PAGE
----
Bogle on Kazan
August 15, 2010 § Leave a comment
Donald Bogle: Most notable Black Historian, NYU and University of Pennsylvania film professor, and author, speaks about world reknown film and theatre director Elia Kazan. During Kazan’s career, he won three Academy Awards, four Golden Globes, and five Tony awards. His most notable films: “Gentleman’s Agreement”, “On the Waterfront”, “A Tree Grows in Brooklyn”, “East of Eden”, and “A Streetcar Named Desire”.
Donald Bogle: Author: “”Toms, Coons, Mulattoes, Mammies and Bucks: An Interpretative History of Blacks in Films”, “Brown Sugar: Eighty Years of America’s Black Female Superstars”, “Blacks in American Film and Television”, “Biography of actress Dorothy Dandridge”, “Primetime Blues”, “Bright Boulevards, Bold Dreams: The Story of Black Hollywood”.
Bogle on Kazan: Kazan’s “Pinky”, starred Ethel Waters, Ethel Barrymore, Jeanne Crain, and was a 1949 landmark in the history of images. In 1949 many motion pictures dealt with race, dilemma, and African Americans, ie. Mark Robson’s, “Home of the Brave”, addressed racism in Military, while Kazan’s “Pinky” looked at racism in the deep South.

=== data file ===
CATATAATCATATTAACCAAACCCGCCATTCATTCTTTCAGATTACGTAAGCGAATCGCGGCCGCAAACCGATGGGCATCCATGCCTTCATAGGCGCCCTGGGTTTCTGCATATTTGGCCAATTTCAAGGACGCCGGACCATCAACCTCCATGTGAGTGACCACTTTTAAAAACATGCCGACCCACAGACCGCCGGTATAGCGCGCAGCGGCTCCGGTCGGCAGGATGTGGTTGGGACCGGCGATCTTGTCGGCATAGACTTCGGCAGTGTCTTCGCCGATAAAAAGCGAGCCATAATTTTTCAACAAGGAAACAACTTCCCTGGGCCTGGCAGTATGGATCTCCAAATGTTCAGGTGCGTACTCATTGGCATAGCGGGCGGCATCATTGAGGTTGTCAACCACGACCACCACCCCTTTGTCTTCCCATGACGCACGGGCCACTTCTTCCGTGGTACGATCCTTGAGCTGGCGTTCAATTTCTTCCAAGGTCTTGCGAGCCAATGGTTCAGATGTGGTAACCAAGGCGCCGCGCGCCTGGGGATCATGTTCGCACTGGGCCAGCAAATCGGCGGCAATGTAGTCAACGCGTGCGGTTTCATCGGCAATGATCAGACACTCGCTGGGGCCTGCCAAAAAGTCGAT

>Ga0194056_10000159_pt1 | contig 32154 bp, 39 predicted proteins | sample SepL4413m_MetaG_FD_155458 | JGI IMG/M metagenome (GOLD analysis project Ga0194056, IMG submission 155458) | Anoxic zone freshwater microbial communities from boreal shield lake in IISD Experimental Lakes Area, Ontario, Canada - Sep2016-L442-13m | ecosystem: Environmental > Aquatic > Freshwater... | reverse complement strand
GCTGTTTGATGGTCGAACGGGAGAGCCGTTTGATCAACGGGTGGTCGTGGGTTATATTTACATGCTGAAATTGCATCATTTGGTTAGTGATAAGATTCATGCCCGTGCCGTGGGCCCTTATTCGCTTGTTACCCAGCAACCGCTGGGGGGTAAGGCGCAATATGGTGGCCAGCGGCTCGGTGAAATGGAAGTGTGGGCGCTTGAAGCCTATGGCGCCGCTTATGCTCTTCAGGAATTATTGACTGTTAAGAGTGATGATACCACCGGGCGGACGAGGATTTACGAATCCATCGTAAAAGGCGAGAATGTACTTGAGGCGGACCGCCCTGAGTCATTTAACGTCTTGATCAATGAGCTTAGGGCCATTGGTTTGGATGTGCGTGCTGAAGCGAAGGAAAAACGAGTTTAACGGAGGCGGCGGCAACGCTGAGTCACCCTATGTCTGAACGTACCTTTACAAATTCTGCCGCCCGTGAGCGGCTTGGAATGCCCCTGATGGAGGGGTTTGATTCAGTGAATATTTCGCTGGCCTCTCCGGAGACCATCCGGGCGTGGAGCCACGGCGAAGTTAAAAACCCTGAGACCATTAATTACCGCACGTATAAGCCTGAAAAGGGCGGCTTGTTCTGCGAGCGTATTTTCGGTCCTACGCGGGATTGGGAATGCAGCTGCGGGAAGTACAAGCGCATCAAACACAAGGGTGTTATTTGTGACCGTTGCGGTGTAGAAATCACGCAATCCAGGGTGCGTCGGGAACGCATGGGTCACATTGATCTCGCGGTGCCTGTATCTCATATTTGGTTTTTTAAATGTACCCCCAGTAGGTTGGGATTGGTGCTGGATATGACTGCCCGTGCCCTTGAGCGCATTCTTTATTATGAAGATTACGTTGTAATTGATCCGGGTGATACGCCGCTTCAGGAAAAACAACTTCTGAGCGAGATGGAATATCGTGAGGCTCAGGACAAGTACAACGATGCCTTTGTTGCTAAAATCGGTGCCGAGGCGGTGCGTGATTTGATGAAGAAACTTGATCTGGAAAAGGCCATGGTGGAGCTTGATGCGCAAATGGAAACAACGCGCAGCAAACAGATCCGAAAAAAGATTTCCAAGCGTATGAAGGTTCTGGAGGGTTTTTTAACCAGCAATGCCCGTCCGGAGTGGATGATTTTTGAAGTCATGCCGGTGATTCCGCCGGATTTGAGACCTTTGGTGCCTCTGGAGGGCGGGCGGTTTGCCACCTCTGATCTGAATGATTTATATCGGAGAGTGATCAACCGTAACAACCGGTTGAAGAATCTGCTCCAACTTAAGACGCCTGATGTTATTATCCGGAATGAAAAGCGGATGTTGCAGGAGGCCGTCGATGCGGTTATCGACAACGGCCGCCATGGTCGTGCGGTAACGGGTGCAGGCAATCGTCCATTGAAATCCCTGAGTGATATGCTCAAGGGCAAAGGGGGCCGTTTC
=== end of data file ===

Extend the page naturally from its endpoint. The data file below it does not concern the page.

“Pinky” is about a young woman who struggles to come to grips with her race. Most African Americans during the 30’s and 40’s mostly had supporting roles, rigidly stereotyped roles. They performed funny lines, comic antics, or supported the stars. They came on as entertainers, dancers, would do one spectacular number. The film, “The Imitation of Life”, told the struggle of a light skinned black woman, however, much changed after World War 2 filmmakers tackled more adult themes.”
“Kazan was not the original director of “Pinky”. Darryl Zanuck actually hired John Ford to direct the film, however, Ethel Waters, Pinky’s granny in the film, and famous blues singer, known for singing, “Stormy Weather”, and “Am I Blue”, clashed with Ford. Kazan was then asked to travel out to the West Coast to direct the film. He went not knowing what he was getting himself into. Kazan looked at Ford’s footage, and said he wouldn’t use any of it. Kazan felt that Ethel Waters wasn’t the problem, it was just that she had to be treated as though she were intelligent and as though she had talent.”
“Kazan did have a difficult time working with Jeanne Craine, however.” She was a Caucasian actress playing a black woman, involved in an interracial love story, where she was involved with a Caucasian male.”
“When ‘Pinky’ was released it did well, but it didn’t get the Oscars like “Gentleman’s Agreement”, although, Jeanne Crain, Ethel Barrymore, and Ethel Waters were all nominated.”